If you really let this game take hold of your being, you will go through a cycle of confidence, failure, self-doubt, and acceptance.  Facing a challenge with this level of difficulty could potentially push you to the brink of insanity, but if you're open to it, the experience will eventually stops being you vs. the game, and will reveal itself to be you vs. you - a true, deadly inner war.  Like I mentioned with Legendary WIngs, through patience, pattern recognition, and learning, you achieve a synergy with the game and ride that battle trance out as far as it will take you.


If any of this sounds interesting to you in the slightest, please, play Abadox.  If you find it's too hard, stick with it.  If you don't have the patience, but still want to experience the insanity of this game, than by all means, abuse the invincibility code (A, A, up, B, B, down, A, B, start - then pause and unpause when the game begins).  It will likely be worth it for you just to see how weird things get.  But - give it another try without cheating once you're done.  You may find that you get farther than you had expected when you try very hard at not trying at all.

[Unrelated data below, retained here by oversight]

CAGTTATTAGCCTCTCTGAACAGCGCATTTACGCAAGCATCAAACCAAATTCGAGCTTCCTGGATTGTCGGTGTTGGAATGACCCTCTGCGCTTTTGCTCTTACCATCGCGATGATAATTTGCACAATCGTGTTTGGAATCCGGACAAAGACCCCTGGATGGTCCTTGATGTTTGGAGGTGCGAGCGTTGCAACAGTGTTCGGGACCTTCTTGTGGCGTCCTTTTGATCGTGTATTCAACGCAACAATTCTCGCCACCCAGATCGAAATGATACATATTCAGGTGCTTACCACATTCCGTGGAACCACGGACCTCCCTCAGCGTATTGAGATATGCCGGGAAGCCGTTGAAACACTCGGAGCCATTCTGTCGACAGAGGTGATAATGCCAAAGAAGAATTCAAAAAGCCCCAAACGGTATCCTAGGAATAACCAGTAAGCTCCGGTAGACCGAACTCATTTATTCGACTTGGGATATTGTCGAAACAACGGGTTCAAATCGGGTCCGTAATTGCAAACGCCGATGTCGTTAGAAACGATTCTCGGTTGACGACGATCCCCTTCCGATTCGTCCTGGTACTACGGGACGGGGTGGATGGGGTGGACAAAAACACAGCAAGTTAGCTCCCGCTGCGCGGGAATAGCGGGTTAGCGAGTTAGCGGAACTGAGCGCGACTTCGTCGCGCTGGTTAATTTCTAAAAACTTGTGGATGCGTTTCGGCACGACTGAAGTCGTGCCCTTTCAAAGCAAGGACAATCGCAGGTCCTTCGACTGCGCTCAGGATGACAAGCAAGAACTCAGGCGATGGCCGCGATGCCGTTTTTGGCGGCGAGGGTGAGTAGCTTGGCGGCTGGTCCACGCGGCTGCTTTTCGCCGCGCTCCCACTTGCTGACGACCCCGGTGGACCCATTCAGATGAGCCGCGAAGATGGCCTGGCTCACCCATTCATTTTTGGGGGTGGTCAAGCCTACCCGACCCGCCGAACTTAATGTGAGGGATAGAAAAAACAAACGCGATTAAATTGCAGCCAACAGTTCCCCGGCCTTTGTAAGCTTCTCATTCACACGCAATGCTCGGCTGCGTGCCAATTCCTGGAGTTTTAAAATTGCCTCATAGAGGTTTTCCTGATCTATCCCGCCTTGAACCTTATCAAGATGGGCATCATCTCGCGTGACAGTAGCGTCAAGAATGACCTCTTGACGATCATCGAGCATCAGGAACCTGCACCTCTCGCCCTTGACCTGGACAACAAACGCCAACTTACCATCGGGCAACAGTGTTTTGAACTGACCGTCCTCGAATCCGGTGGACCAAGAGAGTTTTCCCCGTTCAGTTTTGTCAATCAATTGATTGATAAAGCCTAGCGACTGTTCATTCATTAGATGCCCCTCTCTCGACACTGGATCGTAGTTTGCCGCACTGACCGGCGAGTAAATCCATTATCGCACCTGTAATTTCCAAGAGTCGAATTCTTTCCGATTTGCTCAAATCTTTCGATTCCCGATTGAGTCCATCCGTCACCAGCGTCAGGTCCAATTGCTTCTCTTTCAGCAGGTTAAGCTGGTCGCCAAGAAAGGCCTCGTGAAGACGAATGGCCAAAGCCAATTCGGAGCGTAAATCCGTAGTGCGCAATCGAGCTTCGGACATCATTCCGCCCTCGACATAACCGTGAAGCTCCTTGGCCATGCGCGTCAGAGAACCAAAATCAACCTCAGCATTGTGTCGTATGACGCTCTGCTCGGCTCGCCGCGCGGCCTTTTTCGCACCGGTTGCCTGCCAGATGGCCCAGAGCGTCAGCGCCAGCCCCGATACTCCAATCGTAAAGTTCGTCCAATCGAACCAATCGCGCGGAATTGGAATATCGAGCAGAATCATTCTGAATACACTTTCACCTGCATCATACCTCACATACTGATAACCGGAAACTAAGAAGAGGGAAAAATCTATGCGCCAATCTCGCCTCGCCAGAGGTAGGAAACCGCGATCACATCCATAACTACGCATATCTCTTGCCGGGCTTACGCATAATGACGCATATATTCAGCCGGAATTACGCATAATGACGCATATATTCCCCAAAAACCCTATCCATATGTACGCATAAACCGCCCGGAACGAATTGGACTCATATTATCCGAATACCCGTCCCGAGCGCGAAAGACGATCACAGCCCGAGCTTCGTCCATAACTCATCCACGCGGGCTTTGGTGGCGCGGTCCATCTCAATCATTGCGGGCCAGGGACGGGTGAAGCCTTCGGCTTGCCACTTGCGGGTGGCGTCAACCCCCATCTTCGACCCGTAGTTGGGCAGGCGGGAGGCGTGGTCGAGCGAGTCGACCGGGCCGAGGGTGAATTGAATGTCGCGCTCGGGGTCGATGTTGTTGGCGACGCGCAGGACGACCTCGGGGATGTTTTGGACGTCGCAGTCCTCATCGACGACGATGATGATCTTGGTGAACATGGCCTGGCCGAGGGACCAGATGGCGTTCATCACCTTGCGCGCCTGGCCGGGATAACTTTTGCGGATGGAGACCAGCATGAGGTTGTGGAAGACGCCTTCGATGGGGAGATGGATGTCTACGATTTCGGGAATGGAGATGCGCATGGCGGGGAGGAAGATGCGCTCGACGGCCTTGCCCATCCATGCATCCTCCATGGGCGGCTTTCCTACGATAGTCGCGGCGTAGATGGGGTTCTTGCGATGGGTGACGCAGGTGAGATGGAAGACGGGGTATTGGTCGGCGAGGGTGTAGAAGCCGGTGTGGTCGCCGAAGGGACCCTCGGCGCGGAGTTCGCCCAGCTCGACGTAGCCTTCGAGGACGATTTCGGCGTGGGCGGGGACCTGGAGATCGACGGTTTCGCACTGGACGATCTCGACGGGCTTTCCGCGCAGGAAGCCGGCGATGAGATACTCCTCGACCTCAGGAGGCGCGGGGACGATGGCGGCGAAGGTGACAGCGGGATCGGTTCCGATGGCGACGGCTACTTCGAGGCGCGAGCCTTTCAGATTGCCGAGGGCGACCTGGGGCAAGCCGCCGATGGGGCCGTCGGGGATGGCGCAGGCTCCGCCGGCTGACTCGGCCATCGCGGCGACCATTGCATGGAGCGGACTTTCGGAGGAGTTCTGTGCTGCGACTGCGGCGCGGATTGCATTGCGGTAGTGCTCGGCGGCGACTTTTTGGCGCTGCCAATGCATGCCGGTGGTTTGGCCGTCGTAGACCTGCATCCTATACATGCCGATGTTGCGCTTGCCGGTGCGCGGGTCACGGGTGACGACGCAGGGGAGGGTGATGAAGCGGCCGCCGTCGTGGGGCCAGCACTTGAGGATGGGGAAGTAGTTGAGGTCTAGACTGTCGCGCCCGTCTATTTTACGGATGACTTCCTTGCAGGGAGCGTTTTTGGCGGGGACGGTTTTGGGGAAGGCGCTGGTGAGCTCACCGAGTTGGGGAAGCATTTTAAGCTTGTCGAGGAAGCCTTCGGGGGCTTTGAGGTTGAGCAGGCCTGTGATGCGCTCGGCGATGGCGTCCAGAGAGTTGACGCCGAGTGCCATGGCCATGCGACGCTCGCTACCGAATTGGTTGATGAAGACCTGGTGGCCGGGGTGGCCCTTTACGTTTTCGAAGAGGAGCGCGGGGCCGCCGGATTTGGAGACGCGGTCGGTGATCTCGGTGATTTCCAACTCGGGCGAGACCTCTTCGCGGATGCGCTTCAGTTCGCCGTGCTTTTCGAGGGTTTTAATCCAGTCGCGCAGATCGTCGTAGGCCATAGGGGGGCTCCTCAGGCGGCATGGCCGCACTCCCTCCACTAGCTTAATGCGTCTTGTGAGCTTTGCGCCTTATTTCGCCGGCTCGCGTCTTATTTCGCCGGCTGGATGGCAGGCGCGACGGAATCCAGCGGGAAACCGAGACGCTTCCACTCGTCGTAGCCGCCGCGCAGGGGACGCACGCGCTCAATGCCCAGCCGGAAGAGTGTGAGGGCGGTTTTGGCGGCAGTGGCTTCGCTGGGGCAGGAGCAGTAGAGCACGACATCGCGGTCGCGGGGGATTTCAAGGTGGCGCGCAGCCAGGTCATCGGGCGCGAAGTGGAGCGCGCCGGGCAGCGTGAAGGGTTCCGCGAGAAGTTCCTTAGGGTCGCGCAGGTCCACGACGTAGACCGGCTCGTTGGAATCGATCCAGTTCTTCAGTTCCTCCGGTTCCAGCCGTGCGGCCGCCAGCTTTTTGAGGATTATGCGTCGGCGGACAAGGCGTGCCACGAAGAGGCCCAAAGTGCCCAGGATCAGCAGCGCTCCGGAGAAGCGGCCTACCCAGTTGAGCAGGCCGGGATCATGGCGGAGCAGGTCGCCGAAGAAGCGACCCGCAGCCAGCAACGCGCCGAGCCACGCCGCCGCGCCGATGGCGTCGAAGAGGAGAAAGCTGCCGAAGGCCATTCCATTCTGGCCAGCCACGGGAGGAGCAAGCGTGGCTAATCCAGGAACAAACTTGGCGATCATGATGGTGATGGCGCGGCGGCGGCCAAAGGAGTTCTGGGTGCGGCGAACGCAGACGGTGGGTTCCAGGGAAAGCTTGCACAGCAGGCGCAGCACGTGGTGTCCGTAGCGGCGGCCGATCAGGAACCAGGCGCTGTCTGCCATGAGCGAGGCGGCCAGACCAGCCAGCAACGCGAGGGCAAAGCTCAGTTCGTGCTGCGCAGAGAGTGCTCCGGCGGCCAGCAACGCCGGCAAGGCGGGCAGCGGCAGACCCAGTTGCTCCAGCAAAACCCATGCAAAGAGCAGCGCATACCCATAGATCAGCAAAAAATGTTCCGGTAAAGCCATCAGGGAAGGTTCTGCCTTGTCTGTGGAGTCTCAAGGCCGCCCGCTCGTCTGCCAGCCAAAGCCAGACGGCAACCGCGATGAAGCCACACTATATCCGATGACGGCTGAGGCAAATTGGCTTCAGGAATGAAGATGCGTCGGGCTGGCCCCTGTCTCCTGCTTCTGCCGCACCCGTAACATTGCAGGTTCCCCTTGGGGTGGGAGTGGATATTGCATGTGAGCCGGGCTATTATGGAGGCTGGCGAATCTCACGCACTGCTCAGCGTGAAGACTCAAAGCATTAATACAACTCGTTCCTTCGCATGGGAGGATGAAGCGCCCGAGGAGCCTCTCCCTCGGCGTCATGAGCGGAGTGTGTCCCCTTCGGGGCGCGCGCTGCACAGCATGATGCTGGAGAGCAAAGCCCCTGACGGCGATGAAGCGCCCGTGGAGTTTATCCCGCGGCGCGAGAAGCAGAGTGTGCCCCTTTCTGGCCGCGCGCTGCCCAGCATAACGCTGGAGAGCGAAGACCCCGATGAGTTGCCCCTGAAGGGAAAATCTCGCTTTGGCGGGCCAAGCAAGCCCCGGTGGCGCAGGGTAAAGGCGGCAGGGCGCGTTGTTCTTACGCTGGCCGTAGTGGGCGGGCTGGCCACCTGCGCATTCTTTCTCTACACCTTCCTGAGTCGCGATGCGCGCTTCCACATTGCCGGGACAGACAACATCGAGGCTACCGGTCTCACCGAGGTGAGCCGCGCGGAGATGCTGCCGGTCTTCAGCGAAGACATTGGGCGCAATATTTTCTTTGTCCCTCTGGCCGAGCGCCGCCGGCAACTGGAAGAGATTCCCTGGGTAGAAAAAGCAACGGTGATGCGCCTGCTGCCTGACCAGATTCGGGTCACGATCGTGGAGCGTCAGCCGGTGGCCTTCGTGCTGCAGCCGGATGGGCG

BONUS ROUND:

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Abadox was developed by the beloved Natsume (who is probably most widely known for the Harvest Moon series).  If you aren't that familiar with them, and end up enjoying Abadox as much as I do, you will likely enjoy any of their other NES games, which include, but are not limited to Power Blade, S.C.A.T. (a localization of Final Mission), and Shatterhand (a localization of Super Rescue Solbrain).  If you really like Natsume, you will flip out for their SNES games, namely Wild Guns and Ninja Warriors Again.  God, I love Ninja Warriors